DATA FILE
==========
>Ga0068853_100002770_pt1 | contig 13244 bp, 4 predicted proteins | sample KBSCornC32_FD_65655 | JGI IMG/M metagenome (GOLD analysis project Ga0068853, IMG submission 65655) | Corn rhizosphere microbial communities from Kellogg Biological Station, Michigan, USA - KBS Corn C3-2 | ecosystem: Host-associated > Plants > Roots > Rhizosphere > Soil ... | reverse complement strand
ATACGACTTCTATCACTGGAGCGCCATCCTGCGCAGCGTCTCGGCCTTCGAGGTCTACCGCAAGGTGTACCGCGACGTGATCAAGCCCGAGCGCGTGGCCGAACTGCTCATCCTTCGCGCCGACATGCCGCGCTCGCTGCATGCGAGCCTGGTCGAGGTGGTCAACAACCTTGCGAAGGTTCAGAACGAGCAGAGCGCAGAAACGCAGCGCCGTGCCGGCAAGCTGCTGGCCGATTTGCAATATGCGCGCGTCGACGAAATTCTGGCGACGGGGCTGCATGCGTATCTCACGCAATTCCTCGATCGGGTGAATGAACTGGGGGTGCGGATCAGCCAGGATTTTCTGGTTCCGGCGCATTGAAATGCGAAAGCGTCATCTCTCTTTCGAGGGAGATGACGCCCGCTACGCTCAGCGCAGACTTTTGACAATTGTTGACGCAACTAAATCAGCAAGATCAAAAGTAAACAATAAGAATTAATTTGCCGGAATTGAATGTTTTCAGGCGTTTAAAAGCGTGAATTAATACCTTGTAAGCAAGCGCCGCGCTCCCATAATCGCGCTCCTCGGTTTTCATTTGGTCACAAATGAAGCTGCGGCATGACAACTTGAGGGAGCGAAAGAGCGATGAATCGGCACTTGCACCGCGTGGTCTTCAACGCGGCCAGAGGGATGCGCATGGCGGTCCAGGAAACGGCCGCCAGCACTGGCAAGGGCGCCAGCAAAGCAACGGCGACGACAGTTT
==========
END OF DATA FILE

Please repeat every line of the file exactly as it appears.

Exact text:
>Ga0068853_100002770_pt1 | contig 13244 bp, 4 predicted proteins | sample KBSCornC32_FD_65655 | JGI IMG/M metagenome (GOLD analysis project Ga0068853, IMG submission 65655) | Corn rhizosphere microbial communities from Kellogg Biological Station, Michigan, USA - KBS Corn C3-2 | ecosystem: Host-associated > Plants > Roots > Rhizosphere > Soil ... | reverse complement strand
ATACGACTTCTATCACTGGAGCGCCATCCTGCGCAGCGTCTCGGCCTTCGAGGTCTACCGCAAGGTGTACCGCGACGTGATCAAGCCCGAGCGCGTGGCCGAACTGCTCATCCTTCGCGCCGACATGCCGCGCTCGCTGCATGCGAGCCTGGTCGAGGTGGTCAACAACCTTGCGAAGGTTCAGAACGAGCAGAGCGCAGAAACGCAGCGCCGTGCCGGCAAGCTGCTGGCCGATTTGCAATATGCGCGCGTCGACGAAATTCTGGCGACGGGGCTGCATGCGTATCTCACGCAATTCCTCGATCGGGTGAATGAACTGGGGGTGCGGATCAGCCAGGATTTTCTGGTTCCGGCGCATTGAAATGCGAAAGCGTCATCTCTCTTTCGAGGGAGATGACGCCCGCTACGCTCAGCGCAGACTTTTGACAATTGTTGACGCAACTAAATCAGCAAGATCAAAAGTAAACAATAAGAATTAATTTGCCGGAATTGAATGTTTTCAGGCGTTTAAAAGCGTGAATTAATACCTTGTAAGCAAGCGCCGCGCTCCCATAATCGCGCTCCTCGGTTTTCATTTGGTCACAAATGAAGCTGCGGCATGACAACTTGAGGGAGCGAAAGAGCGATGAATCGGCACTTGCACCGCGTGGTCTTCAACGCGGCCAGAGGGATGCGCATGGCGGTCCAGGAAACGGCCGCCAGCACTGGCAAGGGCGCCAGCAAAGCAACGGCGACGACAGTTT